Case F: She thought that it was too much for her to eat up all the food, then she hid some for an emergency need, I guess!
Case G: Once I found she had collected lots of used little spoons. I asked her, “Mom, what for?” She replied, “For eating pudding!”
Ensuring a stable sense of personal belongings
Through hoarding, patients believe that personal possessions and property are safely kept within their control and that others will not see them and thus not take them away. Hoarding grants a great sense of stability.
Case F: She always thinks that maybe someone will steal a favorite thing, particularly when she thinks it is beautiful, other people will like it too, and will take it away, and she becomes agitated if she doesn’t hide it. I think she needs this secure feeling.
Case H: My in-law likes to retrieve unused materials, but she does not want to sell them when the recycling car is here, she hides them here and there…I guess because she thinks those recycling materials belong to her and she wants to feel secure.
Characteristics related to hoarding behavior among elders with Alzheimer’s dementia and increasing severity in that behavior are not limited to the simple interaction among disease symptoms. Moreover, hoarding behavior is also strongly influenced by a patient’s past social and family background. In particular, almost all patients had experienced economic misfortune, which promoted a frugal and cautious nature. Personal characteristics of being frugal and prudent with finances may also be related to past financial difficulties. Behavior is thus cultivated from a variety of underlying personal experiences combined with cross-interaction among symptoms relevant to the disease state.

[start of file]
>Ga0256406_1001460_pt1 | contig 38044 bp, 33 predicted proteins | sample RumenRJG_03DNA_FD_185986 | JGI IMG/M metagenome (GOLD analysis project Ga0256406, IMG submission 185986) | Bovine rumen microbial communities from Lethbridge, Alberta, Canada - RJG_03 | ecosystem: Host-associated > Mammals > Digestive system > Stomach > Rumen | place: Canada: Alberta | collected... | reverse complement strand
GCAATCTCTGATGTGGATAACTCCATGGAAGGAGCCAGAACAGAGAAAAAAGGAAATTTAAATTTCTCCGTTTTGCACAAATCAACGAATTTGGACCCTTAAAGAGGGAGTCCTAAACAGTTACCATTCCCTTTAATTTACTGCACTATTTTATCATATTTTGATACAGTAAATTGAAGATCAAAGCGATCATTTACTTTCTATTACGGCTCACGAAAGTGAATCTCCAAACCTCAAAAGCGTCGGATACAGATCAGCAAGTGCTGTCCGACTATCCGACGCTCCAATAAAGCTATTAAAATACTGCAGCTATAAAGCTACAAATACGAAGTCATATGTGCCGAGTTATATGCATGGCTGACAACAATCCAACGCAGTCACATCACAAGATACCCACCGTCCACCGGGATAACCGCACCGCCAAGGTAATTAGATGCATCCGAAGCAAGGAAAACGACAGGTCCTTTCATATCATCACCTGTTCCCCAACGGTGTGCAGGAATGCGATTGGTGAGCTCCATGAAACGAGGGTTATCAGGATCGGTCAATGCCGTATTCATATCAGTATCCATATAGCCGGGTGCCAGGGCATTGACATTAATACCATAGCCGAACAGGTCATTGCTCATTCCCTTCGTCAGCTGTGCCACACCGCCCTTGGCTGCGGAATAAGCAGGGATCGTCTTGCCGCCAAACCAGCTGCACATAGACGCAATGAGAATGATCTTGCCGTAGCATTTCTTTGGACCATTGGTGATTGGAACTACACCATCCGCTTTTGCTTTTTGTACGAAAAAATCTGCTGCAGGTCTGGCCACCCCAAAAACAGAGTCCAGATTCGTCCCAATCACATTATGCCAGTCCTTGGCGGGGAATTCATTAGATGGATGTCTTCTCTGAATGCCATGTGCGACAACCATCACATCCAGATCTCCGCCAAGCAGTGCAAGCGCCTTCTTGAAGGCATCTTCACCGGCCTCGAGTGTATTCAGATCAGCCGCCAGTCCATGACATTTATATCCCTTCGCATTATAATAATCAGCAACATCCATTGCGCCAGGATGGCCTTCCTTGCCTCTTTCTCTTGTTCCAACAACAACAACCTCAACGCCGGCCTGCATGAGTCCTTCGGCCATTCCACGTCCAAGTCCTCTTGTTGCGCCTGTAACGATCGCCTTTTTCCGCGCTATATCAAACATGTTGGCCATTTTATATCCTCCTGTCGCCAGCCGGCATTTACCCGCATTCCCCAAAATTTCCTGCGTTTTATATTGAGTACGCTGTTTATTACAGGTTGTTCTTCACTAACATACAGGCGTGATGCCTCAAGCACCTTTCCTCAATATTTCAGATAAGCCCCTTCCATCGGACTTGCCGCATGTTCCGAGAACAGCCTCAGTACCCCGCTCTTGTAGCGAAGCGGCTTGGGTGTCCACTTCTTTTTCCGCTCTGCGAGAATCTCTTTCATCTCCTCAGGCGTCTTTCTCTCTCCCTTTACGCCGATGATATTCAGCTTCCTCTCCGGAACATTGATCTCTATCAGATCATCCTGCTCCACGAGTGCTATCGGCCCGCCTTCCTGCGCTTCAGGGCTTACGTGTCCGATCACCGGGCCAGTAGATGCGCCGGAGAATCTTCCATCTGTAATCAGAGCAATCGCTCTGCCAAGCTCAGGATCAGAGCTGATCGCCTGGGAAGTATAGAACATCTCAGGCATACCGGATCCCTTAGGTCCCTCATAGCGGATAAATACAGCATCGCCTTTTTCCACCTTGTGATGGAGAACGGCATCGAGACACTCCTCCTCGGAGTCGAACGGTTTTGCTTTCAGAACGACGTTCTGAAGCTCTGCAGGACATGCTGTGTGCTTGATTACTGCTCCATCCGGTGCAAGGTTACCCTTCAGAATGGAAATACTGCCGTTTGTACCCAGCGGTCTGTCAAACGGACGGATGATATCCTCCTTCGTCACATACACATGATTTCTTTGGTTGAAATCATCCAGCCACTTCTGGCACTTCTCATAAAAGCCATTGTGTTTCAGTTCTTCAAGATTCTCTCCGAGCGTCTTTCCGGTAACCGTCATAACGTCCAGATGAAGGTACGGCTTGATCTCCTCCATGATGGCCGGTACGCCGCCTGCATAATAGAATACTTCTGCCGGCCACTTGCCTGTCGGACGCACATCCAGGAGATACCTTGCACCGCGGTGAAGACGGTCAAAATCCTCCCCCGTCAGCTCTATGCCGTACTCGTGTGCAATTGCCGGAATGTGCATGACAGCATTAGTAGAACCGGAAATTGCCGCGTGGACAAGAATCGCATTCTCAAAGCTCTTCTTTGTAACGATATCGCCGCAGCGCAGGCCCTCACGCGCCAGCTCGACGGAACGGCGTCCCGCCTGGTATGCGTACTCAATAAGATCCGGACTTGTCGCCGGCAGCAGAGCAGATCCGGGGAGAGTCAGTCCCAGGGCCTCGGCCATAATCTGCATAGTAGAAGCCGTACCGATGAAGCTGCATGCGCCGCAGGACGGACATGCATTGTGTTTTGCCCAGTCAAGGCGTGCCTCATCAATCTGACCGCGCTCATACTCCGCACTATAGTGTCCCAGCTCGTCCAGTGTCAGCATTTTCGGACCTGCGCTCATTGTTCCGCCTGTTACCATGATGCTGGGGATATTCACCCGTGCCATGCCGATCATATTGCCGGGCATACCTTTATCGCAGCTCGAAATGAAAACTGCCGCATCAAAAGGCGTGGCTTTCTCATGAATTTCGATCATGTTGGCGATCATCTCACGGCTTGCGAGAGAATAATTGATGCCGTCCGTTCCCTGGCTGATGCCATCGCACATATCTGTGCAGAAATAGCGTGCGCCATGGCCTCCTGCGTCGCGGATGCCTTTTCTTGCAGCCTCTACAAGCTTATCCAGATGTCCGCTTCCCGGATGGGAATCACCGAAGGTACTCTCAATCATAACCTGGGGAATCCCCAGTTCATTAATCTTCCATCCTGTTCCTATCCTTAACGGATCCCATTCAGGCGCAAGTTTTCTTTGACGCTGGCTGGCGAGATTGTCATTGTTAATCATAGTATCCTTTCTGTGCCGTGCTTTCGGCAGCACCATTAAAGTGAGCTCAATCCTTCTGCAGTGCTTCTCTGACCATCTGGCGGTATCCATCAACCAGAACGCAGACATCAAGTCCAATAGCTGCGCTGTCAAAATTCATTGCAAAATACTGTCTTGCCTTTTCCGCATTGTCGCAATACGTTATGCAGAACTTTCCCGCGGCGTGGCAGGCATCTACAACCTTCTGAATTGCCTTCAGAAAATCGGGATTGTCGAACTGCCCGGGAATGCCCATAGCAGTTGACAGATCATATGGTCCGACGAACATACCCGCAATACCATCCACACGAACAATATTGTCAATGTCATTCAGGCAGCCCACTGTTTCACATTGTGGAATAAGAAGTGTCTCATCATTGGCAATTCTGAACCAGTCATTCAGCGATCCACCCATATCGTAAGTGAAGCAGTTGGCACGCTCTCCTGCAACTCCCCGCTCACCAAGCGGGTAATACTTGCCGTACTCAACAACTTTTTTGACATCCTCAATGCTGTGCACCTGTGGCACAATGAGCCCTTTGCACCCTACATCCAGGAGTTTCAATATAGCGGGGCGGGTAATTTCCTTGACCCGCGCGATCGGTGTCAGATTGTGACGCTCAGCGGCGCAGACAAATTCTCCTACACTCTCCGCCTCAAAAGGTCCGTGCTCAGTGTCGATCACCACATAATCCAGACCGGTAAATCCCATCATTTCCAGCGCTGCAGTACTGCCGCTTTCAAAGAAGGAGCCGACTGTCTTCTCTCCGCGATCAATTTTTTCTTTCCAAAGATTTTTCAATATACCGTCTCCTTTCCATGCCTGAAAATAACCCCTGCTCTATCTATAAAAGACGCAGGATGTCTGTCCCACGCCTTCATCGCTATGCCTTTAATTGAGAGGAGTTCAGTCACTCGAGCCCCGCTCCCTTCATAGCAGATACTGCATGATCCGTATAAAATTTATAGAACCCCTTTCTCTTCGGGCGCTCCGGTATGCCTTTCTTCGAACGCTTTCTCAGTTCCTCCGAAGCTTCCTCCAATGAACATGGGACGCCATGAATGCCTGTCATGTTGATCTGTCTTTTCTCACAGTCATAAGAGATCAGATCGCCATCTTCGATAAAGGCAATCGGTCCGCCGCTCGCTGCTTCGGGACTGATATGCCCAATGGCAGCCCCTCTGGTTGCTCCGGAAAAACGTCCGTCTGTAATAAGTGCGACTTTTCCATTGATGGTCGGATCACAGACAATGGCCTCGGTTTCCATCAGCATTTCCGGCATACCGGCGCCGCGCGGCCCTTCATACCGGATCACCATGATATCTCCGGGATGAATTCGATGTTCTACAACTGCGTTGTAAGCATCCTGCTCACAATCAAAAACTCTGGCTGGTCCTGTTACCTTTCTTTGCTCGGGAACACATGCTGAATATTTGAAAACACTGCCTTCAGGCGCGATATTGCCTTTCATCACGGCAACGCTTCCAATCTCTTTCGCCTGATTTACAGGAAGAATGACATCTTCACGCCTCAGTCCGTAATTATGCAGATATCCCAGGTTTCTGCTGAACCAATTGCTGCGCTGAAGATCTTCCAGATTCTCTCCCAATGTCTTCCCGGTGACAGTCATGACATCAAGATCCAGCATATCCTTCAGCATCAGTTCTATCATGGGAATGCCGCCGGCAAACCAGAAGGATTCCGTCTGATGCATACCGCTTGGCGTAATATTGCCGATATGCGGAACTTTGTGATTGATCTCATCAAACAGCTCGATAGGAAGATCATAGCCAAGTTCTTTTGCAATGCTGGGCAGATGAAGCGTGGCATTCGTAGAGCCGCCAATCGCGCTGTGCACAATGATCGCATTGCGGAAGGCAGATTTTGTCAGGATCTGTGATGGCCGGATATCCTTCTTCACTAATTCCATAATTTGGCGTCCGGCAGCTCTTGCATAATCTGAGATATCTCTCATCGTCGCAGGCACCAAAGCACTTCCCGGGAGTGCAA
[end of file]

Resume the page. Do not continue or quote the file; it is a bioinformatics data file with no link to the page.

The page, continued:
Family caregivers directly attributed hoarding behavior to Alzheimer’s dementia. Although possibly related to the lack of knowledge of the disease pathology, the participants seldom suggested other causes for this behavior. By reminiscing about a patient’s past, many family caregivers sensed that hoarding behavior reflected prior experiences and inherent personality traits. This made caregivers more sympathetic about hoarding, hiding, and forgetfulness.
The link between past experiences and behavior is consistent with Shomaker’s (1987) conception that AD intensifies a person’s inherent behavior patterns and frequency. Therefore, disease is not the only explanation for hoarding behavior. The disease is like a magnifying glass that makes the behavior more pronounced and perceptible. The findings of the current study further clarified how disease components interplay with past experiences.
A patient’s coping methods and living patterns did not significantly change after the Alzheimer’s dementia diagnosis. Rather, behaviors increased in frequency to a level beyond what caregivers could comfortably handle. These findings support those of a similar study by Kolanowski, Strand, and Whall (1997), which found that patients tend to use techniques learned in the past to address various current situations. Patients who were inherently frugal or stingy saw these character traits amplified by dementia. Atchley (1989) used continuity theory to demonstrate that most older adults do not change their ways of thinking, activities, living arrangements, or relationships after becoming physically ill. In old age, individuals tend to follow patterns of behavior consistent with when they were younger. This affirms that personality, past experiences, and behavior share a consistent trajectory, even in persons with dementia.